Coding in the open

A couple of days ago, I tried an experiment. It went well, although the process still needs refinement.

The Setup

I’m running a WordPress workshop with General Assembly at the end of the month. As part of that, I made a fake site in static HTML and CSS called “WebChef”.

Screenshot of WebChef

The course will take people through the process of creating a custom WordPress theme from the existing static site.

In order to know what concepts, methods and functionality I was going to teach in the course, I decided to make the theme myself and approach the project as if I was doing it for a client - with one small difference.

The Experiment

As this isn’t a real client site, there was no restriction on talking about it, showing people what it looks like before launch or blogging about it before it was ready to see the light of day.

I decided to build the whole theme whilst broadcasting my screen as a Google Hangout - I’ve termed this “Coding in the Open” as rather than seeing a polished final product, anyone who’s interested can see the whole process “warts and all”.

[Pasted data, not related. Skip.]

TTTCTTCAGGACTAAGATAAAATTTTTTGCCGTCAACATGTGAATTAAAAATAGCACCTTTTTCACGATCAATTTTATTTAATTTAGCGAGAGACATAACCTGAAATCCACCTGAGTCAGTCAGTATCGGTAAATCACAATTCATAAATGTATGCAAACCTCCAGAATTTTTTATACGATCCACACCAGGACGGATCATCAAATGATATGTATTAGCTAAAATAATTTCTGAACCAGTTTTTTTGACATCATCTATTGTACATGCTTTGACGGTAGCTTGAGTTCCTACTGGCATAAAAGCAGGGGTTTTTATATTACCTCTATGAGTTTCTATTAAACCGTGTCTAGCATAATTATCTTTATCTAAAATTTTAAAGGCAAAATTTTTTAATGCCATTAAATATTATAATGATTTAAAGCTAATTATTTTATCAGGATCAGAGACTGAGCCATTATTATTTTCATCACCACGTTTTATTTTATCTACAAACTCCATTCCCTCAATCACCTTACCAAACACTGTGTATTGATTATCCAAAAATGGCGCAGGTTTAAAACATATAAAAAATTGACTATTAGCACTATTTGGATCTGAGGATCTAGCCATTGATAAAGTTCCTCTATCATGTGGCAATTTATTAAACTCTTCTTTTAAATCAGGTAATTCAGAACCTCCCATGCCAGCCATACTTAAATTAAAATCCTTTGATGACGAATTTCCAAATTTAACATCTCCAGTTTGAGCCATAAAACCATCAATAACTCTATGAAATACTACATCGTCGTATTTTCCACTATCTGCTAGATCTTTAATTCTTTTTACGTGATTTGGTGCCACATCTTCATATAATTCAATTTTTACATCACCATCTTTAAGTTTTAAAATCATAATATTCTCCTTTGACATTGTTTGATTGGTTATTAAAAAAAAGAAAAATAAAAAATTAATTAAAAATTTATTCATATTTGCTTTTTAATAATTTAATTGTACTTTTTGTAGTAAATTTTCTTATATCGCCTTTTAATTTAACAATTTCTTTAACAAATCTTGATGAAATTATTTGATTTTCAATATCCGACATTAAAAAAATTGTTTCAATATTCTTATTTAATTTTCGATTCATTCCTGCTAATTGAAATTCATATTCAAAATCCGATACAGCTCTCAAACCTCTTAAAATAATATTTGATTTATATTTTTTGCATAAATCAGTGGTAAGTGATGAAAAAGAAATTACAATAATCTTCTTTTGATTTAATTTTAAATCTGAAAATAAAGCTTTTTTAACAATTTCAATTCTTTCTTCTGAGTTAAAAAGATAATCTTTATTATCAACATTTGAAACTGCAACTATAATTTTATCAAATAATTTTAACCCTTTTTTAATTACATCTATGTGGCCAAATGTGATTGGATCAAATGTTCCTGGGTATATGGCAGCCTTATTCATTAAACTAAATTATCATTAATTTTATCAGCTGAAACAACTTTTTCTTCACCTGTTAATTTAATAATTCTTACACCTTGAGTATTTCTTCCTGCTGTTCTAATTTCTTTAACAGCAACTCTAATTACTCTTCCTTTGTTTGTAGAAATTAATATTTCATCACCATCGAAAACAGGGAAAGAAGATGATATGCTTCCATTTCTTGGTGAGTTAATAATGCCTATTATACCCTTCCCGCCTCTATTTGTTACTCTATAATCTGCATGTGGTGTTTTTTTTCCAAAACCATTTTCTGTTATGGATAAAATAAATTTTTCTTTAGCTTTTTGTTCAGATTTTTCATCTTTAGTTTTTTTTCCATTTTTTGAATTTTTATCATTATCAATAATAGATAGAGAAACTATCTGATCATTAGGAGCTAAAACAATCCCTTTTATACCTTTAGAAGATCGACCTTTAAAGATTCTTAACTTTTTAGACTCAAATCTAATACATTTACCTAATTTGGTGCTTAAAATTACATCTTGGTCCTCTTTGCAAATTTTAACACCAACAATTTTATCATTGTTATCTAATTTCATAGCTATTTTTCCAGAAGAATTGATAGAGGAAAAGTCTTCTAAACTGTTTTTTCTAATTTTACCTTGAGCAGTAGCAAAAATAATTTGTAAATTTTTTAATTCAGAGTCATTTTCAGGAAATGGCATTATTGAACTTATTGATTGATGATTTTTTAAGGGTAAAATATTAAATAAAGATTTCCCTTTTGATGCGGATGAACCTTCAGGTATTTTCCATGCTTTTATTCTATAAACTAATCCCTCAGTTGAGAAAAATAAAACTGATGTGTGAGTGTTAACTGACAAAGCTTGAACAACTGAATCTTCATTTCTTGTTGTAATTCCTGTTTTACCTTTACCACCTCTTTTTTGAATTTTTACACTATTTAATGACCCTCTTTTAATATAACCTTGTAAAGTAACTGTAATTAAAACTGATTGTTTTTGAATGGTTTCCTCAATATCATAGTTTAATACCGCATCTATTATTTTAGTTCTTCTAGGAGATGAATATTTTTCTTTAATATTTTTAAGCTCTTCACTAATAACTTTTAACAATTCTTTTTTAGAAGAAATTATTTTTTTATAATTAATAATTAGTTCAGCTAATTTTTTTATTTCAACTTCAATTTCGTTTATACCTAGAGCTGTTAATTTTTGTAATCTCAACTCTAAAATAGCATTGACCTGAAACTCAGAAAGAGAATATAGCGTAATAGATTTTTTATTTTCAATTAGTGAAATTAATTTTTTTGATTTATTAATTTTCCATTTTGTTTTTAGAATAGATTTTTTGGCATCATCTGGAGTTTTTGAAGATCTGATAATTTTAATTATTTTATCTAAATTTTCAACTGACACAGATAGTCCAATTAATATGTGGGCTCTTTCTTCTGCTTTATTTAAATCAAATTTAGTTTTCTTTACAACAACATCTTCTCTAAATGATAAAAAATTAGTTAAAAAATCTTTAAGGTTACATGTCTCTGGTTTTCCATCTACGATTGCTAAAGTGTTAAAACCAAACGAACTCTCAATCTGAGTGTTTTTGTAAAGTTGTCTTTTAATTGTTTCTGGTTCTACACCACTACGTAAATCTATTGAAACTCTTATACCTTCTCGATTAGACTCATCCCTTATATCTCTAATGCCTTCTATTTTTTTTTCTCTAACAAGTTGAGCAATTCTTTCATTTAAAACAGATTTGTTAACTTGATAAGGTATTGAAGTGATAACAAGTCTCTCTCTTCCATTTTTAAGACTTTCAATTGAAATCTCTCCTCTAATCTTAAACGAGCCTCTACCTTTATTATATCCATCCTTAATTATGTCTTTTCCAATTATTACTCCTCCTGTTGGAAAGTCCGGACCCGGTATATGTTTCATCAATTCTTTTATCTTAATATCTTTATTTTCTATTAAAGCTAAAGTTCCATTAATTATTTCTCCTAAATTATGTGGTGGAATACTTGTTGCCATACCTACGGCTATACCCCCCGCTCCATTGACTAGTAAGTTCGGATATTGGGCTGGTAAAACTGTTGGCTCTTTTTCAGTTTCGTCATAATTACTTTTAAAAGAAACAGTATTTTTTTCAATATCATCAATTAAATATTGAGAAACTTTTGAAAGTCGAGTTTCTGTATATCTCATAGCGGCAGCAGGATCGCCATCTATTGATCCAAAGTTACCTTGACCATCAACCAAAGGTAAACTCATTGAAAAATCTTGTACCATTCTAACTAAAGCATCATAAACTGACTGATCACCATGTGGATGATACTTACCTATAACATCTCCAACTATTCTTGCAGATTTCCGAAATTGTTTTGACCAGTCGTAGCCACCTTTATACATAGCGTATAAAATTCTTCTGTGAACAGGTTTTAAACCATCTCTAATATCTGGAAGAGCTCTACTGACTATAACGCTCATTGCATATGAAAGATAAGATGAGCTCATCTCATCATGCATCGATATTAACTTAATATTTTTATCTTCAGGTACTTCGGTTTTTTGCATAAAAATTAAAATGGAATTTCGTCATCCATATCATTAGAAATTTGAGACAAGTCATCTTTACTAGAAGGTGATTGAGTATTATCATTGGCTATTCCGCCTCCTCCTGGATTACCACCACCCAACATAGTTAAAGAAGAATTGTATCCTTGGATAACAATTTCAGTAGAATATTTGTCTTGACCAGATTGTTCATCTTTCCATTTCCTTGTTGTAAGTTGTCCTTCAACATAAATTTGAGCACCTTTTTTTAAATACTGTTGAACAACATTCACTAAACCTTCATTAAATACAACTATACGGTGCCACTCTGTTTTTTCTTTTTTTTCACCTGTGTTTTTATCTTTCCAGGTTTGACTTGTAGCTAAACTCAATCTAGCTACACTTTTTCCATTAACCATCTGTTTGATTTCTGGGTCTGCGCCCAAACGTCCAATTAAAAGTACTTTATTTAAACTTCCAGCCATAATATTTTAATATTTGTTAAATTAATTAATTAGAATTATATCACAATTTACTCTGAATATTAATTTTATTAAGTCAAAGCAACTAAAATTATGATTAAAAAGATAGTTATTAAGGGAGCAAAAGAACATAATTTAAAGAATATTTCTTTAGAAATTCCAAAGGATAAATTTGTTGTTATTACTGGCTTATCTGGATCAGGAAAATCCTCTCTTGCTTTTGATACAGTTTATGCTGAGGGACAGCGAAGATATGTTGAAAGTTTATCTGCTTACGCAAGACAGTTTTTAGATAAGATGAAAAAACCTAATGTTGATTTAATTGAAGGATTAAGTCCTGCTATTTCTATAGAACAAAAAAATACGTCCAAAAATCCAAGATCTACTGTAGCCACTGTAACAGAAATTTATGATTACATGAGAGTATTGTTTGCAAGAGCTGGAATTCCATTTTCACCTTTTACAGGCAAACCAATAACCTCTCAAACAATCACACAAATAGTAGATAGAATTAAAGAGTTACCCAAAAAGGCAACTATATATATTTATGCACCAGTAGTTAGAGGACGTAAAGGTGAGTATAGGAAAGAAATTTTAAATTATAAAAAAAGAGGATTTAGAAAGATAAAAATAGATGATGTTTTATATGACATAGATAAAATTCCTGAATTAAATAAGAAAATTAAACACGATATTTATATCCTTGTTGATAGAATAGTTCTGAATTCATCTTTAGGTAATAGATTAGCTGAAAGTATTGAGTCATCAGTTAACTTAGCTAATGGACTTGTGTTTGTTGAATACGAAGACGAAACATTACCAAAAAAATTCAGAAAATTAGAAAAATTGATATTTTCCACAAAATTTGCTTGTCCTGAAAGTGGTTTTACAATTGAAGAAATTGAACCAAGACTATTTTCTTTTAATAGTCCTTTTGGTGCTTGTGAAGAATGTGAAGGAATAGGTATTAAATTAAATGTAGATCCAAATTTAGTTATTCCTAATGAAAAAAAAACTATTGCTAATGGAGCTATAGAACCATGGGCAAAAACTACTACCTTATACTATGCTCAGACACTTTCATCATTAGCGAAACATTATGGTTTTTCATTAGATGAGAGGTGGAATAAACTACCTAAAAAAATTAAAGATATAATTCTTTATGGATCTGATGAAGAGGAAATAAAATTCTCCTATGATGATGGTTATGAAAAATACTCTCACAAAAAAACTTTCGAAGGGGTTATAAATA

The completed hangout gets automatically uploaded to YouTube where you can check it out if this kind of thing floats your boat

The Debrief

Everything went surprisingly smoothly! I shared the link to watch live with some of my past students and a small handful even came along to watch - I wasn’t expecting anyone to do that!

Barring a few head scratching moments with the Hangouts interface, everything was great.

The only downside is that the video uploaded to YouTube was of a really low quality and I hadn’t upped the font-size of my Vim to a point where it was readable; definitely two things to try and improve in the future.

I also had my mic muted, partly because there was someone else working in my office that day, partly because I wasn’t sure what to say, and partly down to fear of mumbling a lot of nonsense or expletives when stuff didn’t work as planned (this only happened once in a 2hr30min video which was a pleasant surprise)!

Other than that, I enjoyed the process. I think a lot can be learned by watching and sharing this kind of content; what tools people use, how they approach debugging, what documentation they have to look up, how they format their code and what order they approach things in are five things that immediately come to mind - I’m sure there are others.

Next time?

I’ll definitely try this again. I want to make a few tweaks and might try and record a higher resolution video with ScreenFlow throughout the session; we’ll see.

If this is something you like the idea of or would like to be notified of the next attempt, drop me a tweet @guyroutledge and let me know!

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